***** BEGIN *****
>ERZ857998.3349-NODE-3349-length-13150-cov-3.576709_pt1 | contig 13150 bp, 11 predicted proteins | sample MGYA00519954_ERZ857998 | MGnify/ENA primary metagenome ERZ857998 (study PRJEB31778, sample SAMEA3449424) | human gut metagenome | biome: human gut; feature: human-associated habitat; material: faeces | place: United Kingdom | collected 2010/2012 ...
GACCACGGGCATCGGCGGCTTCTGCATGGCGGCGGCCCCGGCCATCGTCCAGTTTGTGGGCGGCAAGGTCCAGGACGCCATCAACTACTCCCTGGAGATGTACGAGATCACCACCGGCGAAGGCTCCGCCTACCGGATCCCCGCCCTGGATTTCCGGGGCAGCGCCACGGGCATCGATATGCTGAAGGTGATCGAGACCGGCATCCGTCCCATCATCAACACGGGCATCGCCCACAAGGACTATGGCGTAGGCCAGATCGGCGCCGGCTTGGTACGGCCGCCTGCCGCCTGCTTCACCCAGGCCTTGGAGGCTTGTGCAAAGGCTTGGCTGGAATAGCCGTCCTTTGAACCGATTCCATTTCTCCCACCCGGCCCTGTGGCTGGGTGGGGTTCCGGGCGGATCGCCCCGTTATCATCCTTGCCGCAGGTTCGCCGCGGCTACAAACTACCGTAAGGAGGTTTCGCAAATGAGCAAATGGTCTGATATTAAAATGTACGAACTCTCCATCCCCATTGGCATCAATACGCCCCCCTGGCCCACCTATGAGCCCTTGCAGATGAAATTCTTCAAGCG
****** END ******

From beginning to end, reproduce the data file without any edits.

>ERZ857998.3349-NODE-3349-length-13150-cov-3.576709_pt1 | contig 13150 bp, 11 predicted proteins | sample MGYA00519954_ERZ857998 | MGnify/ENA primary metagenome ERZ857998 (study PRJEB31778, sample SAMEA3449424) | human gut metagenome | biome: human gut; feature: human-associated habitat; material: faeces | place: United Kingdom | collected 2010/2012 ...
GACCACGGGCATCGGCGGCTTCTGCATGGCGGCGGCCCCGGCCATCGTCCAGTTTGTGGGCGGCAAGGTCCAGGACGCCATCAACTACTCCCTGGAGATGTACGAGATCACCACCGGCGAAGGCTCCGCCTACCGGATCCCCGCCCTGGATTTCCGGGGCAGCGCCACGGGCATCGATATGCTGAAGGTGATCGAGACCGGCATCCGTCCCATCATCAACACGGGCATCGCCCACAAGGACTATGGCGTAGGCCAGATCGGCGCCGGCTTGGTACGGCCGCCTGCCGCCTGCTTCACCCAGGCCTTGGAGGCTTGTGCAAAGGCTTGGCTGGAATAGCCGTCCTTTGAACCGATTCCATTTCTCCCACCCGGCCCTGTGGCTGGGTGGGGTTCCGGGCGGATCGCCCCGTTATCATCCTTGCCGCAGGTTCGCCGCGGCTACAAACTACCGTAAGGAGGTTTCGCAAATGAGCAAATGGTCTGATATTAAAATGTACGAACTCTCCATCCCCATTGGCATCAATACGCCCCCCTGGCCCACCTATGAGCCCTTGCAGATGAAATTCTTCAAGCG